Make Summer Camp Safe For Your Child With Asthma And Allergies | Health Info
SUNDAY July 18, 2021 (HealthDay News) – With many summer camps reopening this year, parents of children with asthma and allergies need to make sure the one they choose is safe for their children. youth.
While federal health officials have issued guidelines to protect campers and staff from COVID-19, “camps should always ensure that measures are in place in case a camper has an allergic reaction or flare-up. asthma, âsaid Dr. Luz Fonacier, president of the American College of Allergy, Asthma and Immunology (ACAAI).
Most campers will not be vaccinated against COVID, so the United States Centers for Disease Control and Prevention is urging camps to use masks, practice social distancing, and have adequate supplies for disinfection. This recommendation applies even if all camp employees have received their COVID vaccine.
Fonacier said an allergist should check young people with asthma or allergies before going to camp. Verification should include confirmation that prescriptions are up to date, symptoms are under control, and dosage has not changed during the school year.
An allergist can provide advice on communicating with camp staff about your child’s specific triggers, medications, and treatments, and also create a personalized plan to share with camp.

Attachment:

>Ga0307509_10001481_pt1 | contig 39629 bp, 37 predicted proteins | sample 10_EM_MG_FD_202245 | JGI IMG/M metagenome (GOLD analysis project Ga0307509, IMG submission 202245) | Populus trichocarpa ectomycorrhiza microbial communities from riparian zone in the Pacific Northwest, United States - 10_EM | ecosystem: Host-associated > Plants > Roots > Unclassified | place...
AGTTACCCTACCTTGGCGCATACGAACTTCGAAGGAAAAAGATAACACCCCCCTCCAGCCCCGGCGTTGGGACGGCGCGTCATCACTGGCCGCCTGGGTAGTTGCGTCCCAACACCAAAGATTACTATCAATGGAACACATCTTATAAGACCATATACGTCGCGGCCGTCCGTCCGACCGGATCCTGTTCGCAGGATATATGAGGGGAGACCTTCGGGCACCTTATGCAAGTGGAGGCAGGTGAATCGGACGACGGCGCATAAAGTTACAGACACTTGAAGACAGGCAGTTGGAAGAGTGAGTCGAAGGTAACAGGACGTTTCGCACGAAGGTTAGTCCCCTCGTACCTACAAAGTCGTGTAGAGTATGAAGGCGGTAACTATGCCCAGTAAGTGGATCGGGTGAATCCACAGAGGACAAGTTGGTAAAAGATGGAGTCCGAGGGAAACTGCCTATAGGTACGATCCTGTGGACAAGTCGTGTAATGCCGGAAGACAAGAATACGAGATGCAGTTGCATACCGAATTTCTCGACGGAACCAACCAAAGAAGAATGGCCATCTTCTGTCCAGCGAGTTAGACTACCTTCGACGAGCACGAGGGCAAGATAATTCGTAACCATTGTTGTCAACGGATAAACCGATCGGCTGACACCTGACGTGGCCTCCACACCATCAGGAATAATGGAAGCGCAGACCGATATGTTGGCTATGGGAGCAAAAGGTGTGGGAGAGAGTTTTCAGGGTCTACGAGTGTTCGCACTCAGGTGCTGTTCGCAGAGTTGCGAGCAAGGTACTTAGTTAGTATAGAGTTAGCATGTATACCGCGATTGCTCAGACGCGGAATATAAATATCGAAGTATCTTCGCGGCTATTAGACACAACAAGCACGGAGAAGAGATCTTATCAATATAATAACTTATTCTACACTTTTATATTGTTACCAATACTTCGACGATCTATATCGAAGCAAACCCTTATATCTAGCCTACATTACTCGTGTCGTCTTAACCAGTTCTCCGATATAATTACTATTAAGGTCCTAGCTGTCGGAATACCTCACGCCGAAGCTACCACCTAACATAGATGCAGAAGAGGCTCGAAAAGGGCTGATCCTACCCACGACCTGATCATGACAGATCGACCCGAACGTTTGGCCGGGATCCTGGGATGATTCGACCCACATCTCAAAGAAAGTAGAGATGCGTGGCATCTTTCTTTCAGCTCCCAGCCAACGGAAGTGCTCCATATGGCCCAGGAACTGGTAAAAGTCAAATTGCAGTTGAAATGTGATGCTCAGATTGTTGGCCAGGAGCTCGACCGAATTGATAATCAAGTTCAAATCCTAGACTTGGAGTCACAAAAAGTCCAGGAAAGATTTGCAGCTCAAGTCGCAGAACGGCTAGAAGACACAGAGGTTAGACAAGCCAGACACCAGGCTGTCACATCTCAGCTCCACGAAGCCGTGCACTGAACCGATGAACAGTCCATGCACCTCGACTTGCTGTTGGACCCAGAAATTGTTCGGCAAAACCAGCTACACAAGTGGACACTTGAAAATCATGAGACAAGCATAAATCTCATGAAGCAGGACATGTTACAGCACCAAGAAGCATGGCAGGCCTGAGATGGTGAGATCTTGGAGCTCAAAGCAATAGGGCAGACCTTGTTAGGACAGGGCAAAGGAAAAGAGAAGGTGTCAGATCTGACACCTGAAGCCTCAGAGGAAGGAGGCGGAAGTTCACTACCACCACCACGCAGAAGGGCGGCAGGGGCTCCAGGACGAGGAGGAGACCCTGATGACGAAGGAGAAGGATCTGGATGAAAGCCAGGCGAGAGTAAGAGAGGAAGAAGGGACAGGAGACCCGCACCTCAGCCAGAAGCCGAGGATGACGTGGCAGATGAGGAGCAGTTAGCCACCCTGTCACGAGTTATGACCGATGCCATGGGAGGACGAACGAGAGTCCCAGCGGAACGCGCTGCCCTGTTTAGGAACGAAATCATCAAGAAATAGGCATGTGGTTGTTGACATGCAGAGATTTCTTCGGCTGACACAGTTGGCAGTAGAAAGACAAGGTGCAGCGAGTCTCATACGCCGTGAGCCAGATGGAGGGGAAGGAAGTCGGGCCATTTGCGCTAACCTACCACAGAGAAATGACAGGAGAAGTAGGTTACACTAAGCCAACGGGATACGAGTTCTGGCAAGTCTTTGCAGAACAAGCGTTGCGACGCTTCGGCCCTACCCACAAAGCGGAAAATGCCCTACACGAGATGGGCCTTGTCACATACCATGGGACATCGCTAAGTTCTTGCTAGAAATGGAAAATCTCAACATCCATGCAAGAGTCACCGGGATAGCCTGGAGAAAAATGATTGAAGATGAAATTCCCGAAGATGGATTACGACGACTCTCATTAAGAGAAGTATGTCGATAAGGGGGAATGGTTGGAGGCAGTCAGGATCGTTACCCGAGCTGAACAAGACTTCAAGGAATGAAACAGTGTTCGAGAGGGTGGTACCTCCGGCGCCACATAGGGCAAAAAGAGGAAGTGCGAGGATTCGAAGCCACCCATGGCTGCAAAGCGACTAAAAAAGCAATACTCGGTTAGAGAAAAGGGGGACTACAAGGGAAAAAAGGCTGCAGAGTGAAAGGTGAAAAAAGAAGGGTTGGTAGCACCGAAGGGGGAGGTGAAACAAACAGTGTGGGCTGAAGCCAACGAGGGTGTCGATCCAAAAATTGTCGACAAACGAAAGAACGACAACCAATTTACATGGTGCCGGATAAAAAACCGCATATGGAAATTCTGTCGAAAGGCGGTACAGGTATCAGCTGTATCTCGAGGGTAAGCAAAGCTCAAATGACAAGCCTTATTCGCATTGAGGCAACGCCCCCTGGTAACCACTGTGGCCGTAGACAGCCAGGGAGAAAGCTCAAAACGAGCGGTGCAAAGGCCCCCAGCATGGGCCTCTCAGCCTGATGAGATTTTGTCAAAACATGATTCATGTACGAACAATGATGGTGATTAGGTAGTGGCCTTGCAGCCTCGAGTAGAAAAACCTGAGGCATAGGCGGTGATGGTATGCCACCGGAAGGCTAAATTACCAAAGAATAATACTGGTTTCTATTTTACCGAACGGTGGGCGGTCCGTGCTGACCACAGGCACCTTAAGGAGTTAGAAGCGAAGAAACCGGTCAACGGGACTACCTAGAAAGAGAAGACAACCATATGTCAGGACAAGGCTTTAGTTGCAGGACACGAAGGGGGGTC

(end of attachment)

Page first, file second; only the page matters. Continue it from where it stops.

If your child has food allergies, it is important to speak with camp staff before camp begins. Ask the kitchen staff how they deal with the possibility of cross-contamination, and let counselors and medical staff know what foods will cause an allergic reaction in your child.
Your child should also tell other campers about their food allergy so that if they have an allergic reaction their friends are ready to help. If your child has an epinephrine auto-injector, make sure it works and has a spare.
While it’s probably too late for this summer, you might want to consider an overnight camp designed for kids with asthma and food allergies, Fonacier suggested.
These camps have specialized medical staff and staff who know how to treat allergies and asthma and how to administer epinephrine.
SOURCE: American College of Allergy, Asthma and Immunology, press release, May 5, 2021
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